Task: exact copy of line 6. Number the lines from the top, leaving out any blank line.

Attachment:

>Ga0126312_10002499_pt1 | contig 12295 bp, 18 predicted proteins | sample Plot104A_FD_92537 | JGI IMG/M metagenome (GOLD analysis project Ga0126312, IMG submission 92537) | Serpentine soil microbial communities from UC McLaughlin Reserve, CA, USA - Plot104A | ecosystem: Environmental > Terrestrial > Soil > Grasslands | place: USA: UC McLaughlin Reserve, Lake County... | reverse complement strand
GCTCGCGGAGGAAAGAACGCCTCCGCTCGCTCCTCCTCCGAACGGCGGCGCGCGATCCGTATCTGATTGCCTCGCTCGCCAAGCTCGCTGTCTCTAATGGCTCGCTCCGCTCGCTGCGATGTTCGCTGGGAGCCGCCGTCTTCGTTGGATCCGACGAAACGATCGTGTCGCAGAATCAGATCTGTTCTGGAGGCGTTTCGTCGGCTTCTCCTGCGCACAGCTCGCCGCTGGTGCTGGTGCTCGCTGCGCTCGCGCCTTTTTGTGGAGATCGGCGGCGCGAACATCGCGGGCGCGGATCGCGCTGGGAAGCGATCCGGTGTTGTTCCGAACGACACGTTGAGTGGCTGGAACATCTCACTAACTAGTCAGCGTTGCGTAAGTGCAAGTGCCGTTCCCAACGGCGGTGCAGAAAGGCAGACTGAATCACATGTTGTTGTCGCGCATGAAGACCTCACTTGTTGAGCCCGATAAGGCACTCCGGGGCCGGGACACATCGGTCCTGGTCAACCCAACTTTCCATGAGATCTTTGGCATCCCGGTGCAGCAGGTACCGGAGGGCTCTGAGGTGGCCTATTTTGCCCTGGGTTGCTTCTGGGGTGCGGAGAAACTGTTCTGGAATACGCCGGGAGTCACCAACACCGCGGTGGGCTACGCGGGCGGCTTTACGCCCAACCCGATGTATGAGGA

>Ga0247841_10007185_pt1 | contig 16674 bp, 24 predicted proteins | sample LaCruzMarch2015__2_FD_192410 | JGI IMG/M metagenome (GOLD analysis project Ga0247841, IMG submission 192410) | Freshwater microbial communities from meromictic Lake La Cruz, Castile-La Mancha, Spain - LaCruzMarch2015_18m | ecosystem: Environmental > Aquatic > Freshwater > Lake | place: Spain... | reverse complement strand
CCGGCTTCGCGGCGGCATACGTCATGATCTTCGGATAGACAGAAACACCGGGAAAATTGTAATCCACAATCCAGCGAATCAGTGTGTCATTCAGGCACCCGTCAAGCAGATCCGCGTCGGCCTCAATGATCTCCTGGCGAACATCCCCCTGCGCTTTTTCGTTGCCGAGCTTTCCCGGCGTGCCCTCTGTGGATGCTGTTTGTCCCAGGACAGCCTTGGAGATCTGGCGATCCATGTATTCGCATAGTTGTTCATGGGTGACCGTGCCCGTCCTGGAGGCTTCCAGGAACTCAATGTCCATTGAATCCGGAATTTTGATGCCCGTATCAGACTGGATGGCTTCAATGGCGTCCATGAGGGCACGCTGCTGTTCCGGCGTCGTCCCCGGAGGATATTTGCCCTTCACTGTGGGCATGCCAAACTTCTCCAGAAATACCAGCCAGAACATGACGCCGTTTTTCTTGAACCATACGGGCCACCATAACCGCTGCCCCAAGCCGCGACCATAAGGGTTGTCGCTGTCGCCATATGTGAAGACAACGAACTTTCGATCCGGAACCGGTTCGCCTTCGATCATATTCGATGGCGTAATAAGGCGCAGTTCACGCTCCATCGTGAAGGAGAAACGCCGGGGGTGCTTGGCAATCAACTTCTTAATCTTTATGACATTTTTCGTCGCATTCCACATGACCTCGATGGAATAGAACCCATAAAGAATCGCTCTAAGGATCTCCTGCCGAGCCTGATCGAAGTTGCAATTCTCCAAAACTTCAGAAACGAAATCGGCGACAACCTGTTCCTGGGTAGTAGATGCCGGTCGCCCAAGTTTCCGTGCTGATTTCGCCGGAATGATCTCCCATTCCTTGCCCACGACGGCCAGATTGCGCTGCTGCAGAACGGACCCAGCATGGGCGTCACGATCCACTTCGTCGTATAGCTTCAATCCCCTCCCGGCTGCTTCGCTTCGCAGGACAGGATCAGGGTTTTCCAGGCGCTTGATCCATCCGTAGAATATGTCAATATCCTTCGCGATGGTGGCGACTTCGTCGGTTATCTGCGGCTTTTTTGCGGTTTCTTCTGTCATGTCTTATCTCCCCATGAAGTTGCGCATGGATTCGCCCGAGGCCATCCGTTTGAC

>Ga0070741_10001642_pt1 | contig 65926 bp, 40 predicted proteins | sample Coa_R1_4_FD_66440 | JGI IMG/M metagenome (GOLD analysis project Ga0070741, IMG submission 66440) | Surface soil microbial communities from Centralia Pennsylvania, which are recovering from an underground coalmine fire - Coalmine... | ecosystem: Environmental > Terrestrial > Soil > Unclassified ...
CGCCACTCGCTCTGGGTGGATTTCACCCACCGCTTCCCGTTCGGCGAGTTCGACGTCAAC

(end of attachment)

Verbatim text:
CGCCACTCGCTCTGGGTGGATTTCACCCACCGCTTCCCGTTCGGCGAGTTCGACGTCAAC